With three open roster spots and cap flexibility following a silent trade deadline, the Cleveland Cavaliers will shift their focus to the buyout market to add another veteran presence in the locker room.
The NBA's new CBA restricts teams above the first tax apron from signing any mid-season free agent who was making more than the non-taxpayer Mid-Level Exception before their buyout agreement or waiver. This eliminates the Boston Celtics, Denver Nuggets, Miami Heat, Los Angeles Clippers and more. It does not, however, prevent the Cavaliers from making additions post-trade deadline.
As the Cavs hold the second seed in the East with a 33-16 record, they will be an attractive landing spot for the best veteran buyout players who are looking for a chance to contribute in the postseason. Cleveland's jump into contention in the latter half of the regular season came thanks to tremendously improved depth, a free-flowing offensive gameplan and a leading defense.
While certain players were expected to find their way into the buyout market, others were surprising additions. One shocking waived player at the deadline was former Brooklyn Nets guard Spencer Dinwiddie. After being traded to the Toronto Raptors from the Nets, Dinwiddie suddenly found himself in search of a new NBA home.
The 30-year-old point guard has averaged 12.6 points and 6 assists on efficient shooting splits in a starting role with Brooklyn. He may be the best player in the pool of available veterans. Given his value as a veteran backcourt player, should Cleveland join the race for Dinwiddie's services?
Could Spencer Dinwiddie fit on the Cavaliers?
Since Ricky Rubio's earlier buyout and retirement from the Association, the Cavaliers reportedly explored the trade environment for a backup point guard before the deadline. While they did not come to any agreement, Dinwiddie could be the answer Cleveland wanted.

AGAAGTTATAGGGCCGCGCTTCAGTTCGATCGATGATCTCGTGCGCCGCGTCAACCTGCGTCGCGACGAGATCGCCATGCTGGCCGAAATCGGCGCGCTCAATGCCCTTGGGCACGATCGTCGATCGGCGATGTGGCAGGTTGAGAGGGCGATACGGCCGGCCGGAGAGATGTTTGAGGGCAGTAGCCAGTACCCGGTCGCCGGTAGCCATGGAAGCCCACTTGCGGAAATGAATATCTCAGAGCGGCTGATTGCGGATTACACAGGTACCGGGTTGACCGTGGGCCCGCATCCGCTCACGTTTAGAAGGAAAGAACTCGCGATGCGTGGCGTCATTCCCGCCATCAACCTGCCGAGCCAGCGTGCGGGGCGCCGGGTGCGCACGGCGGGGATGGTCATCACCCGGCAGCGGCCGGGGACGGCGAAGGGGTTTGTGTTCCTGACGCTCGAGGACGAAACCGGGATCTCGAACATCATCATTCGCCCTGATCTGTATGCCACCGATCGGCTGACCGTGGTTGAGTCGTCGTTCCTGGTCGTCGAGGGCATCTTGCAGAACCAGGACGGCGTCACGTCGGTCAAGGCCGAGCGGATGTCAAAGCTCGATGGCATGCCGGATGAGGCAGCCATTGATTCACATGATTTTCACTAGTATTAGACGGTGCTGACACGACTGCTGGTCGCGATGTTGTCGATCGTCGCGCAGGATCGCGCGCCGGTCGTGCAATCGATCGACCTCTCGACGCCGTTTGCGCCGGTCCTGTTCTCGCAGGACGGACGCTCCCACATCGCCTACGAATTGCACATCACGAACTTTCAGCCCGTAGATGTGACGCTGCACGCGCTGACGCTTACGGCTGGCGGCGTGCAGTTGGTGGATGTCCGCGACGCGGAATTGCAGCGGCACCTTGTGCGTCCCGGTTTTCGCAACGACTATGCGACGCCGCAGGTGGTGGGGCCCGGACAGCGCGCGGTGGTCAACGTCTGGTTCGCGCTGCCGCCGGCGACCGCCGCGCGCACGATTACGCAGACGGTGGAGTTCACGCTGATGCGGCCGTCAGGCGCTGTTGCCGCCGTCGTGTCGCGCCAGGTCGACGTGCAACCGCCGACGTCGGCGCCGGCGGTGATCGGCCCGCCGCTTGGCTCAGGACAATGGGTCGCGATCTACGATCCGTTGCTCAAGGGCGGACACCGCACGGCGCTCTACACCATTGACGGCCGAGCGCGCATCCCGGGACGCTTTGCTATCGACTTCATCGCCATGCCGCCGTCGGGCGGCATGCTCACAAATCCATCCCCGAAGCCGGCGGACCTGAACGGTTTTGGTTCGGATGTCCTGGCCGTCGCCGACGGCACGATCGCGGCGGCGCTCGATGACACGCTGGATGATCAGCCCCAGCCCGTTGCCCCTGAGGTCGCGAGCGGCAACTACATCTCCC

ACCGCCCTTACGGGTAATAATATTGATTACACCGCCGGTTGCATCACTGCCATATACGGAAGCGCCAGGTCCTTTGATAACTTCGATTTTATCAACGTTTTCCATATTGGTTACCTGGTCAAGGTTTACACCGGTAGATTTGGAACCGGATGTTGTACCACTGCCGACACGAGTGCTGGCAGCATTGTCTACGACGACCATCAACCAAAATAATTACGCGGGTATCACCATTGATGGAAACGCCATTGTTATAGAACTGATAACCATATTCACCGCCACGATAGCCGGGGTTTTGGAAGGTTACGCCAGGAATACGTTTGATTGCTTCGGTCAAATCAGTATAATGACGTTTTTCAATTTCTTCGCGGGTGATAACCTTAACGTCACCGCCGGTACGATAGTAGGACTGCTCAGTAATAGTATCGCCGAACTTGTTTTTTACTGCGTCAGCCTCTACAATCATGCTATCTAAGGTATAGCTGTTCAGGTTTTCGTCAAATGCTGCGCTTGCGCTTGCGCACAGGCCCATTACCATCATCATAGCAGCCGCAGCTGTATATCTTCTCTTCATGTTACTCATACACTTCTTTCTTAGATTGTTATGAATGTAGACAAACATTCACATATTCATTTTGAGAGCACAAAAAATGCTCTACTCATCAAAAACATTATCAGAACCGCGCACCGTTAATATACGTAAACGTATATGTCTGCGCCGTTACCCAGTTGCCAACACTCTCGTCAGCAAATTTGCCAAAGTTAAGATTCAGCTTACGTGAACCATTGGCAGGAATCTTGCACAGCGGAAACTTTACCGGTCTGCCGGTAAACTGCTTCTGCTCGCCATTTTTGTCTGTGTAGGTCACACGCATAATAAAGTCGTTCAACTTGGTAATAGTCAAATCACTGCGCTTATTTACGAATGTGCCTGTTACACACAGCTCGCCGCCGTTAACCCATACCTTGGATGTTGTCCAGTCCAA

Since the 2022-23 season, Dinwiddie has been a positive offensive talent but a slightly negative defender, per BBall Index's LEBRON stats (subscription required). This season, Dinwiddie's efficiency is also down, but he has shown flashes of his best years with the Dallas Mavericks. If the Cavaliers can tap into the best version of Dinwiddie, then he would be a solid tertiary option for Cleveland's backcourt.
Unfortunately, the Cavs' backcourt rotation is already filled. Even if healthy, Rubio likely would have only played minimal minutes with a healthy lineup. Since Evan Mobley and Darius Garland faced extensive injury setbacks, Cleveland has implemented a 9-to-10 man rotation. They have continued using their depth but have relied on Garland and Donovan Mitchell to facilitate over the course of all 48 minutes.
Dinwiddie is unlikely to choose a squad that could not provide consistent playing time such as the Cavaliers. Even Cleveland's surprise rookie Craig Porter, Jr. has fallen out of the rotation, making a fit for Dinwiddie relatively unpredictable. The veteran guard has already narrowed down his decision to the Los Angeles Lakers and Dallas Mavericks, two teams in need of another point guard.
Ultimately, Cleveland's packed rotation and Dinwiddie's desired role likely pushes him out as an option. The Cavaliers would appreciate him as a mentor, but he would rarely see the court as much as he wants. While watching Dinwiddie succeed for another rival after missing out might sting, the Cavs will only miss out due to a problem they are happy to have.
As the buyout market emerges further, the Cavaliers will still be a premier option for plenty of vets. They will be forced to sign at least two more players before Tristan Thompson returns from his 25-game suspension, meaning the front office will undoubtedly keep their eyes on any new free agent. The Cavaliers have proven that they can bring the best out of players who teams gave up on, considering Sam Merrill's burst into the upper echelon of sharpshooters this year.